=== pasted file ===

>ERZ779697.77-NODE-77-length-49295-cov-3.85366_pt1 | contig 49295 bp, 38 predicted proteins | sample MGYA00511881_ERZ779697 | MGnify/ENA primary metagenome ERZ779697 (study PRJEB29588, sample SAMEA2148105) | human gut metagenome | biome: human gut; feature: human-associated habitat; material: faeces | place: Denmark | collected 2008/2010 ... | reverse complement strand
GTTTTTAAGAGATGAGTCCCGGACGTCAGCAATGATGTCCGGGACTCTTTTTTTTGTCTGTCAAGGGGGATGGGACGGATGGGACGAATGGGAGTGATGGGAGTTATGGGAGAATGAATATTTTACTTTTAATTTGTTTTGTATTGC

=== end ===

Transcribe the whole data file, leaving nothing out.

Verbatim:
>ERZ779697.77-NODE-77-length-49295-cov-3.85366_pt1 | contig 49295 bp, 38 predicted proteins | sample MGYA00511881_ERZ779697 | MGnify/ENA primary metagenome ERZ779697 (study PRJEB29588, sample SAMEA2148105) | human gut metagenome | biome: human gut; feature: human-associated habitat; material: faeces | place: Denmark | collected 2008/2010 ... | reverse complement strand
GTTTTTAAGAGATGAGTCCCGGACGTCAGCAATGATGTCCGGGACTCTTTTTTTTGTCTGTCAAGGGGGATGGGACGGATGGGACGAATGGGAGTGATGGGAGTTATGGGAGAATGAATATTTTACTTTTAATTTGTTTTGTATTGC